Technologies and 3-D Fluorescence for Early Warning Detection on the Potomac River
- Allison Reinert, Erik Rosenfeldt, Ben Wright, Ben Stanford - Hazen and Sawyer
While robust treatment of raw source water is vital to the multiple barrier approach to providing safe drinking water treatment, many chemicals are poorly removed by conventional treatment processes that are focused on turbidity, natural organic matter, and pathogens. Given recent events regarding chemical spills in WV and elsewhere, utilities are becoming more interested in identifying strategies that can effectively identify and mitigate negative consequences of acute and chronic spills on water treatment plants (WTPs), finished water quality, and customers. In recent years, several different spills have occurred in source waters throughout the country. These experiences have provided a wealth of knowledge about early warning systems and technologies to monitor and track spill events, however little work has been completed to compile all of this information. As such, we recently completed the testing of a 3-D fluorescence dissolved hydrocarbon detection system, conducted evaluations of commercially available early warning and detection equipment, and catalogued spill response measures from other major utilities in the US. The outcome of this study was to provide recommendations for infrastructure, sensors, and response measures to an eastern Water Filtration Plant (WFP) to improve resilience to chemical and petroleum spills.
In order to improve lead time for responding to a spill, utilities and river basin organizations have implemented early warning systems to detect chemical contamination before it reaches utility intakes. For this particular WFP, there was an urgent need to address emergency spill preparedness since a large mixed fuel pipeline crosses the river 2 miles upstream of the WFP intake. As such, the intake is susceptible to various different hydrocarbons and petroleum products either due to leaks or breaks in the pipeline. In order to address these contamination concerns, preventative measures and treatment strategies along with decontamination strategies were evaluated. Additional online monitoring techniques and strategies to provide early warning detection were also evaluated using 3-D fluorescence excitation-emission matrix spectroscopy (EEM) and compared to other existing systems throughout the country. This comparison includes commercially available technologies, previous utility experience, as well as bench-top contaminant detection studies, and a final decision matrix on the use of sensors for early warning.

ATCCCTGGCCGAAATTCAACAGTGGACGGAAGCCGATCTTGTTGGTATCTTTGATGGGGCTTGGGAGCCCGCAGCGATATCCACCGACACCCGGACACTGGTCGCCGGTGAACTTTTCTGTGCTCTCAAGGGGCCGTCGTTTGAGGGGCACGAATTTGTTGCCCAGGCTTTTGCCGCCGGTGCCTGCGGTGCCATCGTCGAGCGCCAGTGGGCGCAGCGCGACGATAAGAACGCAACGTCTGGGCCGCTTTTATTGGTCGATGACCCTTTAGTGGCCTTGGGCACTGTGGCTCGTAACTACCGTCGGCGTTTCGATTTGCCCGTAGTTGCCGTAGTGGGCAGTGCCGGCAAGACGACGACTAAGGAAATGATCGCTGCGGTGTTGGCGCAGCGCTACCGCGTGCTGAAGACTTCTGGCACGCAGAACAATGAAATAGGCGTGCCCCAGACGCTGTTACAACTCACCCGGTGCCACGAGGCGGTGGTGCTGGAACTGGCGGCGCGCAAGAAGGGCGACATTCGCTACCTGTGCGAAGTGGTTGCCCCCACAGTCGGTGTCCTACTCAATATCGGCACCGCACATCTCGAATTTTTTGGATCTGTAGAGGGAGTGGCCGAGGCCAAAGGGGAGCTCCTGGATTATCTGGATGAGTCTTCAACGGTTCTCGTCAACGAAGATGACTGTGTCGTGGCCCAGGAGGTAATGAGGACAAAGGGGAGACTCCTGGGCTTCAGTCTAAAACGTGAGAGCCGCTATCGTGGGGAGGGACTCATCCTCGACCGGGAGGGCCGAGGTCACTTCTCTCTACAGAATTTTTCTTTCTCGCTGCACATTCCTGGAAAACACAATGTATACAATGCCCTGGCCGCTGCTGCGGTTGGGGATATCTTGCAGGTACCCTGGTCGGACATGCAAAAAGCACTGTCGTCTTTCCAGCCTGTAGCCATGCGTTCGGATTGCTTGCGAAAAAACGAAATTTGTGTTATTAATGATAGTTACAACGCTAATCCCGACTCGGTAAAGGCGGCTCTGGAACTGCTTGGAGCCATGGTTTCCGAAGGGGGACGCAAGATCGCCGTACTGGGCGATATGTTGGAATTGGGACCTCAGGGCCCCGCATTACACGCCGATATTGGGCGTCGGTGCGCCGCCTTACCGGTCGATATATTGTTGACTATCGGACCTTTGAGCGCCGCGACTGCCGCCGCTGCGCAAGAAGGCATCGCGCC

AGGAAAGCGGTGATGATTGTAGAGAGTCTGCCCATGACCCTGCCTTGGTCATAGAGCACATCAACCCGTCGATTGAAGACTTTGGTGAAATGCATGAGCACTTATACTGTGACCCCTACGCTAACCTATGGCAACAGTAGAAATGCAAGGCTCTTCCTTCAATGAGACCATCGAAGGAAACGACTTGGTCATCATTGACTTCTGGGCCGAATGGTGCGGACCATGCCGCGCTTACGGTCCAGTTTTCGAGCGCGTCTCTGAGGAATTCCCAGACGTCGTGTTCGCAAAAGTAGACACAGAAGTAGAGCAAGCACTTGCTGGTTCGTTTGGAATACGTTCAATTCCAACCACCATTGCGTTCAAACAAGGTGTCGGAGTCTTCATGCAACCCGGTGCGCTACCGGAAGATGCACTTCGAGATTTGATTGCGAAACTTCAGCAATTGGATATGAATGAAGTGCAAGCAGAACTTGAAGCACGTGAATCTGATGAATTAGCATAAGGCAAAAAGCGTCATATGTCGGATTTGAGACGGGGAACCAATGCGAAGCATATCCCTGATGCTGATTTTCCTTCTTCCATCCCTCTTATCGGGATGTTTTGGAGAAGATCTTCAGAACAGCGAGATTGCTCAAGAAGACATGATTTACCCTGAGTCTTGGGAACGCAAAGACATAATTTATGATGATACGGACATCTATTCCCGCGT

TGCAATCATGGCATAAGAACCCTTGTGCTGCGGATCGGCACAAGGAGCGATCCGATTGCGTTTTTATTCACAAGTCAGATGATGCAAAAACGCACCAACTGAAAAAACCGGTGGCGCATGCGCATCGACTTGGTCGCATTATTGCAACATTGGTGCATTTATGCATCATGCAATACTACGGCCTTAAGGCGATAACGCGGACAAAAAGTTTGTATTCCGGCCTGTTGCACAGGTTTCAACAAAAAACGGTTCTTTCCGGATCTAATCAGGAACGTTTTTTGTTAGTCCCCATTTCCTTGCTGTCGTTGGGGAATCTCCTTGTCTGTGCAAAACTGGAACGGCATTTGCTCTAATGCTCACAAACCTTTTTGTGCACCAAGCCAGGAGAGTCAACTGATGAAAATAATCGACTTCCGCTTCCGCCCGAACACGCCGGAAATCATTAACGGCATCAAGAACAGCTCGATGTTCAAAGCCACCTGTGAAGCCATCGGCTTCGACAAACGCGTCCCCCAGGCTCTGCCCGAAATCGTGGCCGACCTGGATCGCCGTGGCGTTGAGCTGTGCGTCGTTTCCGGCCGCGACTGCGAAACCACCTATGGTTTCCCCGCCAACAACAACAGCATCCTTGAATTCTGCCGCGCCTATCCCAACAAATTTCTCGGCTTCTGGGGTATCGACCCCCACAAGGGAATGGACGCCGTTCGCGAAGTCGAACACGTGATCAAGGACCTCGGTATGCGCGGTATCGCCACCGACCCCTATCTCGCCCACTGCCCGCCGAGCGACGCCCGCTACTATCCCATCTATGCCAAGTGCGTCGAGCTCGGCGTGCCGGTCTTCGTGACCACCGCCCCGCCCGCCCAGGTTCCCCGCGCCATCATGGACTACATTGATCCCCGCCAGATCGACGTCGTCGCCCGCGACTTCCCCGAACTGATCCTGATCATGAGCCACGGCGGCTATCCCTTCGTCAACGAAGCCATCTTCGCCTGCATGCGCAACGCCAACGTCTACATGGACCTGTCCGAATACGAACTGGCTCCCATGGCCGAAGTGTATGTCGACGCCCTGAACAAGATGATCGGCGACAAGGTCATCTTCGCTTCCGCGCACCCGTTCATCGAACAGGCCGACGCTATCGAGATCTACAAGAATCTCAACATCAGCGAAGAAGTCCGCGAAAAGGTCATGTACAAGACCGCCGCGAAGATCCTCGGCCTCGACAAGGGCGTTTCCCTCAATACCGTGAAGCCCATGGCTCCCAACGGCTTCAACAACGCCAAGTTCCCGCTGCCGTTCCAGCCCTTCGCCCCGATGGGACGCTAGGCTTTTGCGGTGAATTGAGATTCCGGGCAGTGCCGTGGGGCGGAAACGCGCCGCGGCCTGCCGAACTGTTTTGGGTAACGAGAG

Overall, preventative measures, targeted treatment strategies, decontamination protocols, and early warning detection provide additional levels of robustness for any run of river system that is susceptible to upstream water quality disturbances.
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